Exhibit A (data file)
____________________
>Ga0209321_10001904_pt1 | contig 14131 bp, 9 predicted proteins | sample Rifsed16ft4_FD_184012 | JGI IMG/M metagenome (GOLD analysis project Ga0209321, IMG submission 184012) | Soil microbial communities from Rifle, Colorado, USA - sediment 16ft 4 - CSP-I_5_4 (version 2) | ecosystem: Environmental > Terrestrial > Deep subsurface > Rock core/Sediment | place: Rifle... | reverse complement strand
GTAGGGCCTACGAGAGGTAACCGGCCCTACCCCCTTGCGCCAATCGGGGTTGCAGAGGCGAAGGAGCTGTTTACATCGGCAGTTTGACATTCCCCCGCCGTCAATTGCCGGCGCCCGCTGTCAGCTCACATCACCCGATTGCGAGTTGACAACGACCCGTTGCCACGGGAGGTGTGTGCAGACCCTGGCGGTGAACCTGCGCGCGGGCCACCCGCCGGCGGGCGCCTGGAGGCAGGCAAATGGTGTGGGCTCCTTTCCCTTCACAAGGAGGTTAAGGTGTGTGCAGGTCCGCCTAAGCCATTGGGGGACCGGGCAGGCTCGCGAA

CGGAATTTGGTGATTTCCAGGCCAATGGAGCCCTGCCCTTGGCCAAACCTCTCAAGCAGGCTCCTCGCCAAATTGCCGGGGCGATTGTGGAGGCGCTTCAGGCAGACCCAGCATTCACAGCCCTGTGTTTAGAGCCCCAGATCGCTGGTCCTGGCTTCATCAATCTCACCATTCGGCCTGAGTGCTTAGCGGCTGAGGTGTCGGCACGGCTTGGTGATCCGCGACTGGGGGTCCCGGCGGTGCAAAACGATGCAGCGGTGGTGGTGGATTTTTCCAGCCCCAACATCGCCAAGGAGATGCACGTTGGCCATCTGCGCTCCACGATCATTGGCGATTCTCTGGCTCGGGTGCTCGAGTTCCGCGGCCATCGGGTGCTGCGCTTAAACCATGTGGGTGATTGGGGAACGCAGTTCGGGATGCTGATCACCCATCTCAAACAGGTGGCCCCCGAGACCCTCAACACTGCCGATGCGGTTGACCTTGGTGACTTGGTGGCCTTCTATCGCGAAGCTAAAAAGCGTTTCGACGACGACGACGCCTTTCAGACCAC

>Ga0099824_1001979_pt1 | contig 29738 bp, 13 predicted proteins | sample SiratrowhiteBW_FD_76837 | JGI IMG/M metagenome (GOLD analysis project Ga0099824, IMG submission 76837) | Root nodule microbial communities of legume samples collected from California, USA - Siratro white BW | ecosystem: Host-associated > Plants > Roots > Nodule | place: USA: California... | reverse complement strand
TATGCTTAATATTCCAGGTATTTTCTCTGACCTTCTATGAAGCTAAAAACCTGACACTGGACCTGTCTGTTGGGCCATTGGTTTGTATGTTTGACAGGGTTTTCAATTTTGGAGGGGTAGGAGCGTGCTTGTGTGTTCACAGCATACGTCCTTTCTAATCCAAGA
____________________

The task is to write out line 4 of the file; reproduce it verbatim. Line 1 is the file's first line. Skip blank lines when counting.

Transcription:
>Ga0099824_1001979_pt1 | contig 29738 bp, 13 predicted proteins | sample SiratrowhiteBW_FD_76837 | JGI IMG/M metagenome (GOLD analysis project Ga0099824, IMG submission 76837) | Root nodule microbial communities of legume samples collected from California, USA - Siratro white BW | ecosystem: Host-associated > Plants > Roots > Nodule | place: USA: California... | reverse complement strand